Sachin Yadav, a 42-year-old sanitation worker from Chembur employed by the Brihanmumbai Municipal Corporation (BMC) for 14 years, claims to have been given a new life. Yadav, whose previous job was to climb into manholes and sewer lines every day to clean and unclog them himself, now operates a robot that does the dirty work for him.

“It is like a blessing given to me, I no longer have to go inside the manhole. The robot is very easy to operate and does more work in a day than we could before,” said Yadav. His family would be constantly worried about his health and safety in the years that he worked as a manual scavenger. Two robots were deployed six months ago in the M-west ward of Mumbai where Yadav works.

The ‘Bandicoot’ robot, created by a group of young engineers from Kerala in their company Genrobotics, can clean and unclog both manholes and septic tanks having multiple openings. The 50-kg device does the work of lifting the heavy manhole cover, scooping the solid waste from the sewer with its robotic arm and emptying it into a bucket, allowing for zero human-intervention in cleaning. Bandicoot uses an infrared camera to project the inside of the manhole on the monitor fixed on the external stand; the interface is easy and user-friendly.

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Rashid, the 26-year-old co-founder of Genrobotics, said: “We wanted not only to save the lives of manual scavengers but to rehabilitate them and give them dignified work.” The Genrobotics team trains sanitation workers to operate the robot so that they can retain their jobs with dignity and safety.

Covid-19 risk

“During this dangerous pandemic, I feel all the more blessed that I don’t have to climb into the sewer, I can wear my mask and easily get the work done from a distance,” added Yadav.

Sanitation workers across the nation are working on the frontlines during the pandemic and are highly exposed to all kinds of domestic and hazardous waste. Reports that not all of them receive the ‘luxury’ of protective gear are a cause for alarm.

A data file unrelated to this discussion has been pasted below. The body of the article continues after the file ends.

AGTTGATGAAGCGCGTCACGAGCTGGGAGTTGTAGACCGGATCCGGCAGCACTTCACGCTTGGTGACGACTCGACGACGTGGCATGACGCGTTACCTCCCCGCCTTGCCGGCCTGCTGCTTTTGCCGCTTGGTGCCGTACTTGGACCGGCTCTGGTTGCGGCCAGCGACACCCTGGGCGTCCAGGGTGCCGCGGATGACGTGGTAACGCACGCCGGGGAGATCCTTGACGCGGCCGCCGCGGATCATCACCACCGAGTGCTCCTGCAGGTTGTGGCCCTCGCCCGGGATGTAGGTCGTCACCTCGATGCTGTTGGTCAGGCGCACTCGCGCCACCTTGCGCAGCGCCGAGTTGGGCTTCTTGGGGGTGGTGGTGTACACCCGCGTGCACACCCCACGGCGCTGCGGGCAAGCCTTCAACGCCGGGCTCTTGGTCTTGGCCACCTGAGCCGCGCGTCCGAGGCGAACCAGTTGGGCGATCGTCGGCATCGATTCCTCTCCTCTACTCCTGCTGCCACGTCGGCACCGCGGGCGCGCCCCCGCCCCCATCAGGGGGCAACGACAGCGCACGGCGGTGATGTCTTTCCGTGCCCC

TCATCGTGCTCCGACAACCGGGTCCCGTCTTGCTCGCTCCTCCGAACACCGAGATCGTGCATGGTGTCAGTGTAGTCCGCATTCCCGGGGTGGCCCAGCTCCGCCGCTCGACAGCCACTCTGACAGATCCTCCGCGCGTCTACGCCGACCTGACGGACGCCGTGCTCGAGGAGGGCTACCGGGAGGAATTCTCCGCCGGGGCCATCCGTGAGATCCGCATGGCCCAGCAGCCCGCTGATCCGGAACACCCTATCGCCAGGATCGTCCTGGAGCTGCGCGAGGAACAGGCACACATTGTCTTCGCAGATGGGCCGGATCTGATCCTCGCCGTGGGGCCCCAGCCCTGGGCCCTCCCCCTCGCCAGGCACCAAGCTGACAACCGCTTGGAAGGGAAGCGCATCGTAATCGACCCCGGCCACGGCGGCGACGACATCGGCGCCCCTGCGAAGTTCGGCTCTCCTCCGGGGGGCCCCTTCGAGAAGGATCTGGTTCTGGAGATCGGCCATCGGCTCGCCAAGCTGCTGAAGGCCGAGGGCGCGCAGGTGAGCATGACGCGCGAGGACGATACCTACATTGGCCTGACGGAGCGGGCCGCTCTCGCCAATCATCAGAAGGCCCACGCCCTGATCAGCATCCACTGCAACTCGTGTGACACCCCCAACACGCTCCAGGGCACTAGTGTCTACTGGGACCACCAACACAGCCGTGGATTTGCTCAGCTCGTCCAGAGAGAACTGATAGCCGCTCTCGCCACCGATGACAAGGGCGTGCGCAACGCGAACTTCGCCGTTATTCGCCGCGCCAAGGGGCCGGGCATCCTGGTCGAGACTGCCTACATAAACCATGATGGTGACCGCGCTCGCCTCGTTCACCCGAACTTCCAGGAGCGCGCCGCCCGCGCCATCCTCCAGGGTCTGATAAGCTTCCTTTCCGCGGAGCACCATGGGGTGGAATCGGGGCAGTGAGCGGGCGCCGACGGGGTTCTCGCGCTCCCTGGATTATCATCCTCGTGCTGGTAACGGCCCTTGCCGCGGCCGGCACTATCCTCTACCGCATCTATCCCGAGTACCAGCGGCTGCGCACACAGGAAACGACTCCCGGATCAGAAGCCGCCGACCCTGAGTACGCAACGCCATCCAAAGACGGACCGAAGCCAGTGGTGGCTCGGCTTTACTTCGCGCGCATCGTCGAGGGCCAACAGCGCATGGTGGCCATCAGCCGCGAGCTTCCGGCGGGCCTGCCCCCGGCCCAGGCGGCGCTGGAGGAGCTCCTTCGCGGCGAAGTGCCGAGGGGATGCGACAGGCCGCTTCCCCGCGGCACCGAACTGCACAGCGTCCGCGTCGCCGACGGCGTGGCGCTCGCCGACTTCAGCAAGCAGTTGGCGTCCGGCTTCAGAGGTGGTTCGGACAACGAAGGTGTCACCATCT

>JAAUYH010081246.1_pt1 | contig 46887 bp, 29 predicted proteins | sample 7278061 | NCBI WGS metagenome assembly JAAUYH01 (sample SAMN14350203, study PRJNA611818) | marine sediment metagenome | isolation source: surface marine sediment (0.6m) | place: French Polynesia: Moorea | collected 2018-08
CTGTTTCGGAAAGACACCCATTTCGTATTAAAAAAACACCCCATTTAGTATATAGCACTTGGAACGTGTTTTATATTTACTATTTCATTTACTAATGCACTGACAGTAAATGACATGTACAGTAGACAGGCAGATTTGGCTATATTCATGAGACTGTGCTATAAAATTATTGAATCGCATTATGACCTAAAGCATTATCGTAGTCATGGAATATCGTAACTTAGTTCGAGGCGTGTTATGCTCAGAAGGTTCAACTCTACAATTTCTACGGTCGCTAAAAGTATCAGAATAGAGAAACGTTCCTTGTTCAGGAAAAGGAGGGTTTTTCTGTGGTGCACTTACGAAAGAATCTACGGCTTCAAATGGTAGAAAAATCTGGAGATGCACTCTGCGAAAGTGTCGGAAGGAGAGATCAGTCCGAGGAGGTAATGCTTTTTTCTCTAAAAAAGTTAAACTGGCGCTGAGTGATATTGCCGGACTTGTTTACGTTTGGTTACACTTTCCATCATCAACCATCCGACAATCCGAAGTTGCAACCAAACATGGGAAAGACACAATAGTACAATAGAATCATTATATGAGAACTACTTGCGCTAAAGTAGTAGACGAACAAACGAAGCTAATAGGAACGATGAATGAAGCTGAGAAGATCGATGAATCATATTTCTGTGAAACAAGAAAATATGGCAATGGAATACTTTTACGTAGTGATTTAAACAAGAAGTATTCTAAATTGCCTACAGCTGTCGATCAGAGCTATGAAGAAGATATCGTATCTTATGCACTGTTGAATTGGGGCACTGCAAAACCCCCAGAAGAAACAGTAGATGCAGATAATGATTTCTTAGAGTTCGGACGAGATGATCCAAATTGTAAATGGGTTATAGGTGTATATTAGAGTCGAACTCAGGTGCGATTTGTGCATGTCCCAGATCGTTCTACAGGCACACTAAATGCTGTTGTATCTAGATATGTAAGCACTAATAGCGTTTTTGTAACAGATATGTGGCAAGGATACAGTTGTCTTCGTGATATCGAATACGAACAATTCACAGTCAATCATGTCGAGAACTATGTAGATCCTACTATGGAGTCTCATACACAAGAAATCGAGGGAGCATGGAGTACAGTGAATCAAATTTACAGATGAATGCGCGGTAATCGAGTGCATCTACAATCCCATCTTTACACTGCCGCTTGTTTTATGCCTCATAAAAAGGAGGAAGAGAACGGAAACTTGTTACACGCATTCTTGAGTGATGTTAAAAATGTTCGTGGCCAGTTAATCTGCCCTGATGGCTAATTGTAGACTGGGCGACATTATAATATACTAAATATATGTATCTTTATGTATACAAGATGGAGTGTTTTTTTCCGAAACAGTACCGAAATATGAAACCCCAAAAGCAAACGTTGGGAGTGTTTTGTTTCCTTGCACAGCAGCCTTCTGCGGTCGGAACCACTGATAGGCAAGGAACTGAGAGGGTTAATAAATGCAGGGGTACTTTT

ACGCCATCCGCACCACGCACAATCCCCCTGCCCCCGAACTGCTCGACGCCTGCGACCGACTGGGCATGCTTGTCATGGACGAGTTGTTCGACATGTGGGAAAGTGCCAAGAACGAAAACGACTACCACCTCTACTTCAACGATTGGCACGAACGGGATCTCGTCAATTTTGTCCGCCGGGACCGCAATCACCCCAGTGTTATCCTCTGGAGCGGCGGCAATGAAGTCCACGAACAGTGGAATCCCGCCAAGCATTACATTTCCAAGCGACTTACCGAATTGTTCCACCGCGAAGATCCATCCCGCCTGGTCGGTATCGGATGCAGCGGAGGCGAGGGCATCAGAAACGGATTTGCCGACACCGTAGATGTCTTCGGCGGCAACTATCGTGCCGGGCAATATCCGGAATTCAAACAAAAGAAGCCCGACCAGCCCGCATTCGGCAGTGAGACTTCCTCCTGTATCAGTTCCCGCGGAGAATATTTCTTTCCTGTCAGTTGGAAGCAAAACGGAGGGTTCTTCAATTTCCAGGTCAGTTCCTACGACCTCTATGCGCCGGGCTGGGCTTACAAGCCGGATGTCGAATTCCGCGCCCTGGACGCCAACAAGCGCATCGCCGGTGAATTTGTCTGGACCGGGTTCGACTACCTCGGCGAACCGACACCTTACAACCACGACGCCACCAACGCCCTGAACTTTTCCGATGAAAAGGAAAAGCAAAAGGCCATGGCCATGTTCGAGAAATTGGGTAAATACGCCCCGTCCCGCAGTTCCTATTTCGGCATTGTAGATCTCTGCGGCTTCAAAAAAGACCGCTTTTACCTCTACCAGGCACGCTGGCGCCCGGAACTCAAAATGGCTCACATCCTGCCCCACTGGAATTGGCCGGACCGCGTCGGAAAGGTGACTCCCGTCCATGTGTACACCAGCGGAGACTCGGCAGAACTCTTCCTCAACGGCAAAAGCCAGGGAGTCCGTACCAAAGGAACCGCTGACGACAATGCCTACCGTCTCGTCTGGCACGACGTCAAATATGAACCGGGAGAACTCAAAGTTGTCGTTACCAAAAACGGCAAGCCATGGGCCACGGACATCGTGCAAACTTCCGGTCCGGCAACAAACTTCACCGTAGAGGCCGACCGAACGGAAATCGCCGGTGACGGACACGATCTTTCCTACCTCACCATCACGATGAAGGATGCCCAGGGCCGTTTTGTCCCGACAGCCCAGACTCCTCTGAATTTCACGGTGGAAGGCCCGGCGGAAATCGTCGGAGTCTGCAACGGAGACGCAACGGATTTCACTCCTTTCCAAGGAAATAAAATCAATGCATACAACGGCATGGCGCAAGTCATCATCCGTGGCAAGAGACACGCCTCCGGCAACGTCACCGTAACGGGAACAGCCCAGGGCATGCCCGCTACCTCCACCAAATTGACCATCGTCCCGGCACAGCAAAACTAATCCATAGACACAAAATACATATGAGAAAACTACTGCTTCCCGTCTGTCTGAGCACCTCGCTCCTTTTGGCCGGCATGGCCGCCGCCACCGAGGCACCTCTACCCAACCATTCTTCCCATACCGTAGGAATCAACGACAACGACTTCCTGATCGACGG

“We are getting reports from different sites where we have deployed Bandicoot, that workers are seeing a 70 per cent increase in waste due to Covid-19related waste-generation of masks, gloves and other bio-hazardous waste. This is a very serious issue, especially in places where workers still have to manually clean waste,” said Rashid.

Some studies from Italy have shown that traces of coronavirus were present in the sewage water of some cities as early as December 2019. A team of experts with the CovidActionCollab (CAC) is developing a protocol to test sewage for Covid-19 traces in what they feel could be a simple, non-invasive method of community surveillance. Recent Metrowater tests done in Chennai also detected Covid-19 RNA in sewage water samples collected as part of a preliminary study. However, studies show no evidence of Covid-19 transmission through sewage water; yet some pollution control boards have warned their municipal departments.

Occupational hazards

Manual scavenging is defined as the act of manually cleaning human excrement from public streets and dry latrines, cleaning septic tanks, gutters and sewers. This dehumanising practice was banned under the ‘Prohibition of Employment as Manual Scavengers and Their Rehabilitation Act (Manual Scavengers Act) 2013’.